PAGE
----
The politics of the pandemic expose a deeper ethical, social and even metaphysical erosion. Mr. Agamben cites Italians’ most beloved 19th-century novel, Alessandro Manzoni’s “The Betrothed,” which describes how human relations degenerated in Milan during the plague of 1630. People came to see their neighbors not as fellow human beings but as spreaders of pestilence. As panic set in, authorities executed those suspected of daubing houses with plague germs.
When a society loses its collective cool this way, the cost can be high. Rich, atomized, diverse, our society has a weak spot, and the coronavirus has found it. “For fear of getting sick,” Mr. Agamben writes, “Italians are ready to sacrifice practically everything — their normal living conditions, their social relations, their jobs, right down to their friendships, their loves, their religious and political convictions.”’
Read the complete [article here.
This not new, people are willing to sacrifice almost everything for perceived or real safety.
During the first days of the lockdown (in the Netherlands) I wrote about this in the the Dutch newspaper NRC Handelsblad. You can read it here. (Unfortunately, only in Dutch.)
Since then the resistance against governmental overreach has come mainly from right-wing lunatics. And fair enough, as Caldwell points out, some people see in Agamben a lunatic.
Also, Caldwell and Agamben appear to underestimate a moderate anarchism that is prevalent in all societies, in some more than others.
Rules are rules, but many people will move with some agility around them. I’m mainly in favor of this. Rules need to be bent, this can be overdone of course, but it’s healthy that citizens feel the freedom to do this.
As to face masks. A fairly large collection of anecdotal evidence tells me that most New Yorkers wear face masks outside. Some of them use them only to cover their mouth or their chin, as yours truly often does, but most citizens follow the urgent advices of the local governments and cover nose and mouth on the streets.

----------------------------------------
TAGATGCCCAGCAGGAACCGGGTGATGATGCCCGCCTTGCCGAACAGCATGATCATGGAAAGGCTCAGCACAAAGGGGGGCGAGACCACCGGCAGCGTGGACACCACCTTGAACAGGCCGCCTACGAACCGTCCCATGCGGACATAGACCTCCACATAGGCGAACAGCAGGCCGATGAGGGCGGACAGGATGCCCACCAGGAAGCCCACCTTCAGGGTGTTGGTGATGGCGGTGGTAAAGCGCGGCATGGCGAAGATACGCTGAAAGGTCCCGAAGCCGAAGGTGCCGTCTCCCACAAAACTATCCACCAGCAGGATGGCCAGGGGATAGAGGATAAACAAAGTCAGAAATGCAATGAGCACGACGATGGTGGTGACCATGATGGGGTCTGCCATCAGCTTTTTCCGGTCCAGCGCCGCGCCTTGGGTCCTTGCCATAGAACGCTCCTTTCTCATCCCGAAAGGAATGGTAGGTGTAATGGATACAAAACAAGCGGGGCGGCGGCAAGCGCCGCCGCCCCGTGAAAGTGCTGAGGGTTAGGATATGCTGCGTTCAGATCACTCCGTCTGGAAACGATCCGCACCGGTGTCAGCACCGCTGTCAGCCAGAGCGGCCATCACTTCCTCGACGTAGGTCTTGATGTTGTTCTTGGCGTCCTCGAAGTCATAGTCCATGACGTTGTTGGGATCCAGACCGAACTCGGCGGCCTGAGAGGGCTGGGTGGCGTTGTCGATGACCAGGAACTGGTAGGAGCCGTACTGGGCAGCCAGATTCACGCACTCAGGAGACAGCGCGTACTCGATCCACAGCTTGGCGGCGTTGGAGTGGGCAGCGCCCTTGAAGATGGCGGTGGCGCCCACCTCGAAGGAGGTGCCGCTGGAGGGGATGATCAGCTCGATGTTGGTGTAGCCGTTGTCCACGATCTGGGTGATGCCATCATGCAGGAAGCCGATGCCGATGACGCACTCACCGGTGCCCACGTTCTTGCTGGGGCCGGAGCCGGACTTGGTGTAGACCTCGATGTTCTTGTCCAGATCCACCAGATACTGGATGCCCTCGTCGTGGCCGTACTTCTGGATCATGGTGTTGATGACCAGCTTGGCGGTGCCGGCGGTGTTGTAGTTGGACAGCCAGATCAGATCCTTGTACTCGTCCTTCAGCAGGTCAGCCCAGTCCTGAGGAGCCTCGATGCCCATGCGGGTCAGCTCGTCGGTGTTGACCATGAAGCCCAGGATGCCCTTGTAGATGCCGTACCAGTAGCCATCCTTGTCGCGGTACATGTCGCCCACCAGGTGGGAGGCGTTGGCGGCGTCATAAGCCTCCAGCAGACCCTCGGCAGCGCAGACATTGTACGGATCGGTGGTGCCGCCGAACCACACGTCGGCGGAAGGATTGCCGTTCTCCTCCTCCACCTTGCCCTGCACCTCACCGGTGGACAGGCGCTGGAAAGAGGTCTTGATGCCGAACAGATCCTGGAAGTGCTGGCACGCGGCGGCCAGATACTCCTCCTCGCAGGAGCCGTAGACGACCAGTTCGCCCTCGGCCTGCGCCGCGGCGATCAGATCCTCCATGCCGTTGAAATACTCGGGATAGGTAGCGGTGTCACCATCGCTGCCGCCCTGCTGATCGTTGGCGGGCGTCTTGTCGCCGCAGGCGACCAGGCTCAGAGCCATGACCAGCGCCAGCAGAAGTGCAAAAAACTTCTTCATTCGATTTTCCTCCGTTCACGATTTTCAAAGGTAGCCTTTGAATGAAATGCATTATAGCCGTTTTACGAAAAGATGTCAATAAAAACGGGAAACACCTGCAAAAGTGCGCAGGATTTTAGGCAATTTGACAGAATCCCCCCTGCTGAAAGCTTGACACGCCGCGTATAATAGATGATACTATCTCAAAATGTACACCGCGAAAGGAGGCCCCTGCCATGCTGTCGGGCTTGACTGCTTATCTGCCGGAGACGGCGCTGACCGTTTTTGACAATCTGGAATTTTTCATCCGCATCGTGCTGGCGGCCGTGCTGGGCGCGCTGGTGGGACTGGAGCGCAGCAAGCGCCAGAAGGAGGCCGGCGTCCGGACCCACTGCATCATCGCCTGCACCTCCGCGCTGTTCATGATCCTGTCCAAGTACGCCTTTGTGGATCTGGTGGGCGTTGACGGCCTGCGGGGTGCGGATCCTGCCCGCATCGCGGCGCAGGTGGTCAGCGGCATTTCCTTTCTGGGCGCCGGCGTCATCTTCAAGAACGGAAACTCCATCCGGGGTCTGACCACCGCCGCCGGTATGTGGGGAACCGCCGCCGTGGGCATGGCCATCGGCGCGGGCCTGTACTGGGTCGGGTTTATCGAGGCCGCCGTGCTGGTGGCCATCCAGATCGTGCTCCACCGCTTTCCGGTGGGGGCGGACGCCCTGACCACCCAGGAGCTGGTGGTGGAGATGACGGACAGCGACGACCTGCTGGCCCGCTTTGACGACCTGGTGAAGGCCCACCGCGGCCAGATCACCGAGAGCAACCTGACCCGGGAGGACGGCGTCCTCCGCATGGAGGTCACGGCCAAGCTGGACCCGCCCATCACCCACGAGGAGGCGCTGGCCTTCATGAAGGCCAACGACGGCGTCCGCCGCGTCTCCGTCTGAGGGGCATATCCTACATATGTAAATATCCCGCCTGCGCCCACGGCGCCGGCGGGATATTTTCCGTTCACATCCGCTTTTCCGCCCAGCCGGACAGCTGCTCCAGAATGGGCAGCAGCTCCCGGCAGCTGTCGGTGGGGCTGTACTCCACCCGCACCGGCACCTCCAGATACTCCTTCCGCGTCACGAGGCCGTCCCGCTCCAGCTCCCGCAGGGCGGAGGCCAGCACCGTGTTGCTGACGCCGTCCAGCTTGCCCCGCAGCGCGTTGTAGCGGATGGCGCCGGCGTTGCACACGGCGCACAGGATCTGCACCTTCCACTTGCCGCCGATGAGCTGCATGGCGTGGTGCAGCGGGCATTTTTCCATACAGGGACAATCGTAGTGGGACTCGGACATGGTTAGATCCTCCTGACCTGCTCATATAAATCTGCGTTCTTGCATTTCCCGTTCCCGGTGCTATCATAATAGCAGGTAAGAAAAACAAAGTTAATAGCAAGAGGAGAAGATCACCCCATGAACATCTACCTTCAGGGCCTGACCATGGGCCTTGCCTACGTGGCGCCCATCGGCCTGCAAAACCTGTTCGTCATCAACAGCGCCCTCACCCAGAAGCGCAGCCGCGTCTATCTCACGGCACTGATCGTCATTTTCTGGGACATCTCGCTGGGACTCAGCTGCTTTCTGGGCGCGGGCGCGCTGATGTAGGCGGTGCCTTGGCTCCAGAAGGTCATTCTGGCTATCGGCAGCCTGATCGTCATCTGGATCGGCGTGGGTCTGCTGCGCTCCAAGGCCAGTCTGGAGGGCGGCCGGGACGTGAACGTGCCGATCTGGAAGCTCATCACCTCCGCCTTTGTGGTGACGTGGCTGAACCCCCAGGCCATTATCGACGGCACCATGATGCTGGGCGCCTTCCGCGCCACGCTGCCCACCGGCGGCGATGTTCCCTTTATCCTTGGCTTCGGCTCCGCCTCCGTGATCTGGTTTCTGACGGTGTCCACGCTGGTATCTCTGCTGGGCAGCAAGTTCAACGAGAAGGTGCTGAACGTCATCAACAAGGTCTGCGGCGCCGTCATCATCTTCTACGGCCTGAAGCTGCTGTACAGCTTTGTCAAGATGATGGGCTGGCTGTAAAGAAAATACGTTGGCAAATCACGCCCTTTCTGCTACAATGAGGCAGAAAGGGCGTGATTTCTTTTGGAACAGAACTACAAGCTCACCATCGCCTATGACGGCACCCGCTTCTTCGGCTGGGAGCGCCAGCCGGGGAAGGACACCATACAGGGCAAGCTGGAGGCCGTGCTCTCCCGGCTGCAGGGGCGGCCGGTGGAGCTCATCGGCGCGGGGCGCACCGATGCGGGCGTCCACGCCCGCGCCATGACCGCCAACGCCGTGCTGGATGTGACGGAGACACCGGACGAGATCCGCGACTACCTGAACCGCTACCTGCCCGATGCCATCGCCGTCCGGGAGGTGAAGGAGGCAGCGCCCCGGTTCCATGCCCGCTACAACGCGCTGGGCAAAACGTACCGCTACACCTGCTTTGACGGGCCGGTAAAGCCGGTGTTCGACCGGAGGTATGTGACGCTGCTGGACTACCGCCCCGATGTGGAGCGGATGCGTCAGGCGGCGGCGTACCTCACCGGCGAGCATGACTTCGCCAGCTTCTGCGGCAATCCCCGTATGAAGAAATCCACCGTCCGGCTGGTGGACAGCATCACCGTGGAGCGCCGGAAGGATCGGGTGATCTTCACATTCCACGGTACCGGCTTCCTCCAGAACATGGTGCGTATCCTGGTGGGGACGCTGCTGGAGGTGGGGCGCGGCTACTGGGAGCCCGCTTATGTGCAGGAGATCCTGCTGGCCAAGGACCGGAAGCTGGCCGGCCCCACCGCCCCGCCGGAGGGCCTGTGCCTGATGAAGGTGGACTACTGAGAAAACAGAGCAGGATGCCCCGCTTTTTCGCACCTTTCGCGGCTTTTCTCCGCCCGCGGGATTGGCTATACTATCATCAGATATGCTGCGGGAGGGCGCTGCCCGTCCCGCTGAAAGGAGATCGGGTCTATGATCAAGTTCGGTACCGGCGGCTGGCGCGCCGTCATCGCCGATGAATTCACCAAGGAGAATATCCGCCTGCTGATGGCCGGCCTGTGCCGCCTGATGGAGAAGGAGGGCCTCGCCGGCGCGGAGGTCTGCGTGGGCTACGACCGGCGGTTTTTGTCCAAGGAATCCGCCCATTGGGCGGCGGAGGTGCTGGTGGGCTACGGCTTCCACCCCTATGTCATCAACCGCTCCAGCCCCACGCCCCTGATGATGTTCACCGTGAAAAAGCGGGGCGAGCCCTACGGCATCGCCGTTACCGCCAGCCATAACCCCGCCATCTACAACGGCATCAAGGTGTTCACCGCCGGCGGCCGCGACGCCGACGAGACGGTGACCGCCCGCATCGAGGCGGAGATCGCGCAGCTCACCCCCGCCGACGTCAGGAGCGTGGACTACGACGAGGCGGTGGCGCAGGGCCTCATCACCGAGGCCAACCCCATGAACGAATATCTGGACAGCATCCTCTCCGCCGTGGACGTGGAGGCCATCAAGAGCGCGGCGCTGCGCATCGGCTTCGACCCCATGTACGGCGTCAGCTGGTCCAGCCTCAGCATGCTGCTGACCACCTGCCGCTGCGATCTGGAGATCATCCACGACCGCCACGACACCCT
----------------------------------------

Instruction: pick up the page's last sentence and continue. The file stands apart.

The last word about the positive effects of these face masks has not been spoken.
But the negative side effects are I would say non-existent.
So why not? The security measures taken after 9/11 are more dangerous, these measures were trampling on the rights of ordinary citizens, much more so than most of the government responses to Covid. Think of Gitmo, no-fly-list et cetera.
Yes, it’s dangerous when the government comes knocking on your door to see if you are in self-quarantine or not. More than dangerous, that’s one way liberal democracy will end.
But I don’t think this is happening anytime soon. Even Trump, our own anti-Christ, is against it.
I’m in favor of the Swedish model, but overall the European governments behaved fairly reasonably, based on what they could do, and what a majority of citizens expected them do.
Yes, the French overdid it a bit, but the belief that God lives in Paris, speaks French and works for the French government is part of the French identity and this has certain consequences.
The English had no clue, but what’s new after Brexit?
And thank God, there was Merkel and some more or less responsible people at the EU in Brussels.
(The situation in Latin America is fairly different.)
The criticism of Agamben is needed, but he underestimates the hunger of ordinary citizens to see their governments as a father, a father they can hate, a father they can despise, but a father who will rescue them when needed.
What will rescue our societies is this limited anarchy that characterizes a child, and the citizen nowadays is a child, a teenager. I still trust many governments and politicians to understand the importance, the necessity of this limited anarchy.
Because the opposite of limited anarchy is totalitarianism.